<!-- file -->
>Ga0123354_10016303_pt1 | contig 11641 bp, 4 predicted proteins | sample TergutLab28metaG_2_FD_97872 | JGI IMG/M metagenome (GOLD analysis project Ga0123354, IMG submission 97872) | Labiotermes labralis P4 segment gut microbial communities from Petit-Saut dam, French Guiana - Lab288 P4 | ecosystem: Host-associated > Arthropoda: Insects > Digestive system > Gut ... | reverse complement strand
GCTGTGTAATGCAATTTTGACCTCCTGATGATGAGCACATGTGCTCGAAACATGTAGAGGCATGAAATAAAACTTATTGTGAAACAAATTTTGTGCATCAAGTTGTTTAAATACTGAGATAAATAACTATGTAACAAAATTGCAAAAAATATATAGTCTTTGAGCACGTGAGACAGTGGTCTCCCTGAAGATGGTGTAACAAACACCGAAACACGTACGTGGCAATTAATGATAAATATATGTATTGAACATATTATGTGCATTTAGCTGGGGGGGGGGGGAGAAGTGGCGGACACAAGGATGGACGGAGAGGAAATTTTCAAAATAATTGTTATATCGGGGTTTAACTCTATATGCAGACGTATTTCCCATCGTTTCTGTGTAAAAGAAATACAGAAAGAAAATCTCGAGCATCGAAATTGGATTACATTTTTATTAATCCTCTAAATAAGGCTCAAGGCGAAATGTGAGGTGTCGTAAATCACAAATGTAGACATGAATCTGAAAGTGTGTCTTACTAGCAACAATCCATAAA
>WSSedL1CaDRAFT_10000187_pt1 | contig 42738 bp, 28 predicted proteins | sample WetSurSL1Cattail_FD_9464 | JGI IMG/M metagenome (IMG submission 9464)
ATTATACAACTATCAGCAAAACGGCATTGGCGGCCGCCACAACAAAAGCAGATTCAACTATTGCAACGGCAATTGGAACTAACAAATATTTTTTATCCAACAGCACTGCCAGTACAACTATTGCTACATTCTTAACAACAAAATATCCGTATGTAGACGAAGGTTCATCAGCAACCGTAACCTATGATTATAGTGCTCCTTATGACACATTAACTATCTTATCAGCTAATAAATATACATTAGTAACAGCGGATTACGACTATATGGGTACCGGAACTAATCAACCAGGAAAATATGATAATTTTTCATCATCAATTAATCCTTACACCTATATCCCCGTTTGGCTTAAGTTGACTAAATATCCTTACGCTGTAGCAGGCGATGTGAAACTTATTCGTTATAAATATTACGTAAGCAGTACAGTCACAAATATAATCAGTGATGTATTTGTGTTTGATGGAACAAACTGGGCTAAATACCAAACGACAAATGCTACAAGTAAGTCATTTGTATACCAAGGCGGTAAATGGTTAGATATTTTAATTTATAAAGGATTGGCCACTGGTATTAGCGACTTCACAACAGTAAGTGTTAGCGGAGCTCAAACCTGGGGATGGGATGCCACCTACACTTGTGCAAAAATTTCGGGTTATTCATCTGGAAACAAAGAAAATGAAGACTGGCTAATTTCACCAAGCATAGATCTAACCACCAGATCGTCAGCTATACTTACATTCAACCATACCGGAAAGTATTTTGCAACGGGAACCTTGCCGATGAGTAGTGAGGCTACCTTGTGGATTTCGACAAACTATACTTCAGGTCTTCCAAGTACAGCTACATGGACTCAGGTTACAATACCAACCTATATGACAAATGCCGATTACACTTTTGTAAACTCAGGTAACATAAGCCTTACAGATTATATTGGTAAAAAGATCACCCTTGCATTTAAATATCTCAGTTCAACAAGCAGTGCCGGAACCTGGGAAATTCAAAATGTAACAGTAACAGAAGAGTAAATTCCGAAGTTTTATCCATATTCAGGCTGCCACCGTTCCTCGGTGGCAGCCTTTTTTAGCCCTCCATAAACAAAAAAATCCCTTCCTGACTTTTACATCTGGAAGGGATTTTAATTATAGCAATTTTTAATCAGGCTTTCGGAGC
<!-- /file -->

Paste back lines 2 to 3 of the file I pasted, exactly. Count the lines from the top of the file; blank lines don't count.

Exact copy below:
GCTGTGTAATGCAATTTTGACCTCCTGATGATGAGCACATGTGCTCGAAACATGTAGAGGCATGAAATAAAACTTATTGTGAAACAAATTTTGTGCATCAAGTTGTTTAAATACTGAGATAAATAACTATGTAACAAAATTGCAAAAAATATATAGTCTTTGAGCACGTGAGACAGTGGTCTCCCTGAAGATGGTGTAACAAACACCGAAACACGTACGTGGCAATTAATGATAAATATATGTATTGAACATATTATGTGCATTTAGCTGGGGGGGGGGGGAGAAGTGGCGGACACAAGGATGGACGGAGAGGAAATTTTCAAAATAATTGTTATATCGGGGTTTAACTCTATATGCAGACGTATTTCCCATCGTTTCTGTGTAAAAGAAATACAGAAAGAAAATCTCGAGCATCGAAATTGGATTACATTTTTATTAATCCTCTAAATAAGGCTCAAGGCGAAATGTGAGGTGTCGTAAATCACAAATGTAGACATGAATCTGAAAGTGTGTCTTACTAGCAACAATCCATAAA
>WSSedL1CaDRAFT_10000187_pt1 | contig 42738 bp, 28 predicted proteins | sample WetSurSL1Cattail_FD_9464 | JGI IMG/M metagenome (IMG submission 9464)